It’s not a very sexy topic (the important things rarely are!) but working out how the two of you will run your home together is crucial. Of course the likelihood is that most of you probably already live together before you get married but that doesn’t mean that this isn’t something you should still discuss before walking down the aisle.
8. Housework, DIY & Everything in Between
I hate housework… and cleaning… and tidying… and DIY. In fact I’m always joking that I’m a “terrible wife”. The roles are very much reversed in our house, with me earning the money and him, for the most part, looking after the home. Even before I started my own business I was always the main breadwinner in our house so this set up isn’t weird for us. However it could have caused problems if we didn’t sit down and discuss it before we got married.
Money, the root of all evil. Not the most romantic thing to be discussing with your future husband or wife, but if you’re incompatible in how you view it, it can be the ruination of a relationship.
If your ideas on how money should be spent or saved are at odds with each other before you get married it can become a big problem, not only after your wedding but even throughout the planning process as you discuss how much you’re each willing to spend on every element of your wedding. You don’t necessarily have to have the same opinions, but you have to come to an agreement about it.
7. Money, Money, Money
Gareth and I view money very differently. You can probably guess that I’m a ‘spend! spend! spend!’ kinda girl. It burns a hole in my pocket and I love nothing more than shopping up a storm. I’ve never got myself into debt, had a credit card or spent money I don’t have, but I always think “I’ve worked hard for this, I deserve to have fun with it!”
Gareth is much more sensible and thinks we should be saving to pay off our mortgage (BORING!) and setting up pensions (even more boring!) But its OK that we have these differences of opinion, what matters is that we respect each other’s wishes and have an agreement in place. We have a joint account but I also have my own account for my own frivolity which he can’t complain about!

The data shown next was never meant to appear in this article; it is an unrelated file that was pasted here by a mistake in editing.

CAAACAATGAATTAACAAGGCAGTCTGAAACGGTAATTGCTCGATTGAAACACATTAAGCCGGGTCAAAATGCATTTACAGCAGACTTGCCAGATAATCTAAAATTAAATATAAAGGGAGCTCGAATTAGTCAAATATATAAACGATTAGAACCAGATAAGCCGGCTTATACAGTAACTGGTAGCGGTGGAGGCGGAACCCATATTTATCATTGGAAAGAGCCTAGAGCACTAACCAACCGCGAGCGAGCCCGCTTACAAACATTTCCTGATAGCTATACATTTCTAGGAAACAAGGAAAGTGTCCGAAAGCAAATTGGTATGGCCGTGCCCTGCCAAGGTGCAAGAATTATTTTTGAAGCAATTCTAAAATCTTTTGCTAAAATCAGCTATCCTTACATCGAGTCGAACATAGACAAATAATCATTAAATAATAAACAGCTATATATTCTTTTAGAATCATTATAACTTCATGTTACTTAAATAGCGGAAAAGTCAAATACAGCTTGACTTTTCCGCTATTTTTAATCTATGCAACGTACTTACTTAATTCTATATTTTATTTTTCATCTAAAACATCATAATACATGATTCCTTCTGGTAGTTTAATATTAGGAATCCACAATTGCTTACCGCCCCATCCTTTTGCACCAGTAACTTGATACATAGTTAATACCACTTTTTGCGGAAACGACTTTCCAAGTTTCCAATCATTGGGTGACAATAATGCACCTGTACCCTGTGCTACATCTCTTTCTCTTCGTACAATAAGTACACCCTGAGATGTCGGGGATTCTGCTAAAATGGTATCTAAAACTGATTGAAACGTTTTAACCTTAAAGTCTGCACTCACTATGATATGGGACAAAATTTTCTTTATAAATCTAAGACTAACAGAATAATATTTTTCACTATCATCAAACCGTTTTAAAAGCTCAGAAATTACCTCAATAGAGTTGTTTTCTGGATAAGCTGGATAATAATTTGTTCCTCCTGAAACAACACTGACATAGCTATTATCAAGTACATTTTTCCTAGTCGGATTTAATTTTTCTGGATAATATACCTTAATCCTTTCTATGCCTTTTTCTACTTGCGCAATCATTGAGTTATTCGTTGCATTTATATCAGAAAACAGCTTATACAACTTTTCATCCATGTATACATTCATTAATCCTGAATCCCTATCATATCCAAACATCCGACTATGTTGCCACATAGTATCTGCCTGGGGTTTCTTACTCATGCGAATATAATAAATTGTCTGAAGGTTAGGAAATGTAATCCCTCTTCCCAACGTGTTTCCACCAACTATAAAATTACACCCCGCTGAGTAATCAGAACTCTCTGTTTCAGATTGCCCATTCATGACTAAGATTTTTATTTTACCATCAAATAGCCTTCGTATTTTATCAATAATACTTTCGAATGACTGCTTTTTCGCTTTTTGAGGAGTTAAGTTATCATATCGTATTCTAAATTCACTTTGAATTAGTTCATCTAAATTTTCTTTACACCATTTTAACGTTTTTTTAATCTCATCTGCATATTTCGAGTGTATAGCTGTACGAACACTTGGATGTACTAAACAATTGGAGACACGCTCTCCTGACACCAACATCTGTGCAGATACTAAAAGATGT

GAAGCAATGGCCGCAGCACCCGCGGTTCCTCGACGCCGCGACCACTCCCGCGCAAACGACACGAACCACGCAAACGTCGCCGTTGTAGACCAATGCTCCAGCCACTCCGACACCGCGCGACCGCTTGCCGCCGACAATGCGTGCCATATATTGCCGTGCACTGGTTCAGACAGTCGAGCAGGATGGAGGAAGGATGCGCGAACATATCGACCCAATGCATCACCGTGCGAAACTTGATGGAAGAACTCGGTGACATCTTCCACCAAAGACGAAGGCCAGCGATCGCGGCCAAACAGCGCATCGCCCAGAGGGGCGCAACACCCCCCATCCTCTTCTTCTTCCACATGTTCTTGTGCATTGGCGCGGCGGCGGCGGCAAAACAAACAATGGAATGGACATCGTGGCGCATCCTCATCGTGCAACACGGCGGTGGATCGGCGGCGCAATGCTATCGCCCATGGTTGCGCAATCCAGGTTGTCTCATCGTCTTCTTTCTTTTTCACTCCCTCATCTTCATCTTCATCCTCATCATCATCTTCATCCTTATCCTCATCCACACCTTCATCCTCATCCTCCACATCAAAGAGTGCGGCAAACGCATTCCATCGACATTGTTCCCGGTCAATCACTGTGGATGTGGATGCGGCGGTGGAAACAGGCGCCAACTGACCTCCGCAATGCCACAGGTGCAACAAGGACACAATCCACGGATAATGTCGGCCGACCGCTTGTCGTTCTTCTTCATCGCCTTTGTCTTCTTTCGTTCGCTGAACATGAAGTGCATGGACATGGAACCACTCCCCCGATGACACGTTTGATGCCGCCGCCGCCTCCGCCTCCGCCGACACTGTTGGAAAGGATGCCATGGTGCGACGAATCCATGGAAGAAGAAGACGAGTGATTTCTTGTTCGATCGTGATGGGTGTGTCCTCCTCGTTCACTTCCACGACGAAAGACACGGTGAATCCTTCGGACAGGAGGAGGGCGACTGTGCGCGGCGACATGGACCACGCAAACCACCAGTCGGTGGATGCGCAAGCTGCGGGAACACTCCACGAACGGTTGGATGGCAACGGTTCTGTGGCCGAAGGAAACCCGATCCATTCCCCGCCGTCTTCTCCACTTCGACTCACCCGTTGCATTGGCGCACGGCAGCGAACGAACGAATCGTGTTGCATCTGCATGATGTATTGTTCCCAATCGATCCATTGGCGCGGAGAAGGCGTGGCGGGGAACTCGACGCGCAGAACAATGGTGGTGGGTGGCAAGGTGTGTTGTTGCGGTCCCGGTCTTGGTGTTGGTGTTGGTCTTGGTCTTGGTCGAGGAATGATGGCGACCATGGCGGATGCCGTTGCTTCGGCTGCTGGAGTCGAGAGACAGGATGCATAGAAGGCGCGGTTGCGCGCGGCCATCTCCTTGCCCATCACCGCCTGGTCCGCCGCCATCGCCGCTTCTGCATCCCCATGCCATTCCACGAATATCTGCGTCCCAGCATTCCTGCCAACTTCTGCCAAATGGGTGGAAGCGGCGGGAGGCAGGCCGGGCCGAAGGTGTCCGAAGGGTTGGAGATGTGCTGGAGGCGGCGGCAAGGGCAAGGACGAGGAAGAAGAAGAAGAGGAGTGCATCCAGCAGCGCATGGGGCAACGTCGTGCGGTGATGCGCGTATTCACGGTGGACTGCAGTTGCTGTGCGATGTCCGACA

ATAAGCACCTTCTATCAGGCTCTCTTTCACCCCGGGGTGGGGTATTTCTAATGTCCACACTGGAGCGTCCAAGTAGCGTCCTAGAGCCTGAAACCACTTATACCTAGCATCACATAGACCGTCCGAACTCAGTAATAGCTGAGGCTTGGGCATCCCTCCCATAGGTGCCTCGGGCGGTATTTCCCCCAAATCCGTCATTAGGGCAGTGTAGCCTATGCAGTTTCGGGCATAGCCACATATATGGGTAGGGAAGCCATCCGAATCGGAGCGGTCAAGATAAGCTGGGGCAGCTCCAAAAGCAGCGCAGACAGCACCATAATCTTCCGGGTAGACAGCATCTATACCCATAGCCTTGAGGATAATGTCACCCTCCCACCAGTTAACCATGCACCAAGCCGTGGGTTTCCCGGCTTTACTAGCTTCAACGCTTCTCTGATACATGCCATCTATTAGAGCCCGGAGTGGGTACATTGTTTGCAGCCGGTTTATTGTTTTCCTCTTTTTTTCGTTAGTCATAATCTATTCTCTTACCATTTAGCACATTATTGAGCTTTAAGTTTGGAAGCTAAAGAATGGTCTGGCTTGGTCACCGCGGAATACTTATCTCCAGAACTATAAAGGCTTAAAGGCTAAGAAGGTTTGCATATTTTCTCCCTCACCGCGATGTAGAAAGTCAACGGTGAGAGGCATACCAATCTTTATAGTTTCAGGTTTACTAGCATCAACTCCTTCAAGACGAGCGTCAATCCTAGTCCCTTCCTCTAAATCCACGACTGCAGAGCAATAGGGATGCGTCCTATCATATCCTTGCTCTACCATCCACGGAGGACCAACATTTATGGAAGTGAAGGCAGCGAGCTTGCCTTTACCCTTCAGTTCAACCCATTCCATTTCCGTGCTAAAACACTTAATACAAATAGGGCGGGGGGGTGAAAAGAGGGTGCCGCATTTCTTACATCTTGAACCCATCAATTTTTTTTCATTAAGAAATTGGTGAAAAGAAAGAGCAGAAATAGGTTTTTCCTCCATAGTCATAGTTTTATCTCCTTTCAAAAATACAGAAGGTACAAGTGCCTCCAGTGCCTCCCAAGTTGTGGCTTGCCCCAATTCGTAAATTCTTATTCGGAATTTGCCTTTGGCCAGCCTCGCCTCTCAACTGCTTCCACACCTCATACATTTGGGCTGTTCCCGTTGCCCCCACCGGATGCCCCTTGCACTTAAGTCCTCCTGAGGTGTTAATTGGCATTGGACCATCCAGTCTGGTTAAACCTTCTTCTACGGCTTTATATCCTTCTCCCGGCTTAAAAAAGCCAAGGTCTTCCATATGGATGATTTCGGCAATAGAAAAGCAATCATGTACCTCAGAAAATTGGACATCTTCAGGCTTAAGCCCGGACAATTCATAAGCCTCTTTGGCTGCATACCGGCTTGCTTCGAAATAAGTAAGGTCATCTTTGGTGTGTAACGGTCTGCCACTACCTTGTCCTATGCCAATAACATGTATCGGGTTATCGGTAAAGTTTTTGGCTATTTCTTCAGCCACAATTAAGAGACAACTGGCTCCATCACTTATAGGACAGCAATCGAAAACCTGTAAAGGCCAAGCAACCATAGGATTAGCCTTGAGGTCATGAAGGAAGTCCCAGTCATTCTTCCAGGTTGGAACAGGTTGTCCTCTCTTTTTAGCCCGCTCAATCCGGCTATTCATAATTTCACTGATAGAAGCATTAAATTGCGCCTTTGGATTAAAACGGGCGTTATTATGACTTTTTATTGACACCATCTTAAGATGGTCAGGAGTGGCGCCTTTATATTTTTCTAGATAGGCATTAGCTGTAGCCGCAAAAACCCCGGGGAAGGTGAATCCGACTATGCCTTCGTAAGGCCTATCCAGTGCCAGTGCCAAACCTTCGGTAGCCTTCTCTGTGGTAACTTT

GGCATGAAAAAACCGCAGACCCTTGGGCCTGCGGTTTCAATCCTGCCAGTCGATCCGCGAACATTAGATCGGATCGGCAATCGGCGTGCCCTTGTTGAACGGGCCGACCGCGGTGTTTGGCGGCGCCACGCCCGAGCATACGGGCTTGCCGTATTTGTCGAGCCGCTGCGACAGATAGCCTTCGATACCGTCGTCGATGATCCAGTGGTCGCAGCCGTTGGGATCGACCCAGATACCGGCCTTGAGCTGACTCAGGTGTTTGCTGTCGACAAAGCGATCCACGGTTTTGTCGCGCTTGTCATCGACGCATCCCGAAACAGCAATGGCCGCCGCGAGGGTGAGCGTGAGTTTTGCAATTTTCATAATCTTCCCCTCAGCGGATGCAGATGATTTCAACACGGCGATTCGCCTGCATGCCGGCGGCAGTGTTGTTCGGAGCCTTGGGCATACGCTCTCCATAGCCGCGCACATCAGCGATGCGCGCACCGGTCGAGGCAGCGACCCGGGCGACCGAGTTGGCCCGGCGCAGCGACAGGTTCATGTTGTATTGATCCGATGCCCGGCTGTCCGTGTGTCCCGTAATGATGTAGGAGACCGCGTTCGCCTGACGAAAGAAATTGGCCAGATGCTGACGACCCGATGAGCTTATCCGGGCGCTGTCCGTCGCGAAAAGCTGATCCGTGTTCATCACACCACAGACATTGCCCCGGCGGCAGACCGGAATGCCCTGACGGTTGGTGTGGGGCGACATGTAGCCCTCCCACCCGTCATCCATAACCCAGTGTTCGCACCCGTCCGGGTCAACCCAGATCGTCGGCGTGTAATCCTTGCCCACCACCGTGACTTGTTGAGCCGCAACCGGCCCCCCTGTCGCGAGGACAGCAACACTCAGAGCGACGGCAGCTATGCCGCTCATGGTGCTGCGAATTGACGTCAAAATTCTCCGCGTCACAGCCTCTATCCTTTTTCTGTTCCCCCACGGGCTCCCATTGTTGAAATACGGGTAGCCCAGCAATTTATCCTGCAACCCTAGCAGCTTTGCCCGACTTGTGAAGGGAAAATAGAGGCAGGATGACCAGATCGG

When Gareth and I got married, there was one couple we really looked up to as an amazing example, a benchmark if you will, of a successful marriage – my parents. They not only got married around the same age as I did (at 24) but they have now been married for over 30 years. Although their backgrounds were quite different (my Mum grew up in Dublin and my Dad in the UK) we admire how they always seem so happy and in love, even after all those years.
As a child, I don’t ever remember them fighting. As the oldest of three girls, I got in trouble a lot (especially as a teenager – yes, I was absolutely terrible) but they were always a team. They never allowed themselves to be played off each other. At the time this was incredibly frustrating (I honestly couldn’t get away with anything!) but looking back that’s another thing I deeply respect about them. It’s definitely something Gareth and I have learnt from them too – we are Team Williams all the way!
So as we’re just over the halfway point to this Marriage Mantras series I thought it might be kind of awesome to have a chat with my Mum and see if she had any secrets to spill. She is also a trained marriage counsellor so if anyone knows what makes for a happy and successful long term partnership, its her!
You and Dad have been married for over 30 years! What’s your secret?
We are compatible on many levels and we like and admire each other a lot, as well as loving each other. We love our family and our friends but we also enjoy being on our own. We want the same things out of life too, despite our very different backgrounds.
Yet we are not identical clones! Our gifts compliment each other so that together we are a stronger team.
What’s the most valuable lesson you’ve learnt since being married?
We are both loveable, we both have significance and we can make a difference to others. We are accepted as we are – ‘warts & all’ as Dad says…
Why should people get married at all? What’s the difference from just living together?
Marriage is a public, legal, emotional and spiritual declaration of your love for and commitment to each other. Unlike just being in a long term relationship its not easy to get married – or to walk away from a marriage – so it shows your intention to love each other through thick and thin, for better for worse.
Being in a committed relationship can also make a big difference to our self esteem and our sense of being significant and loveable.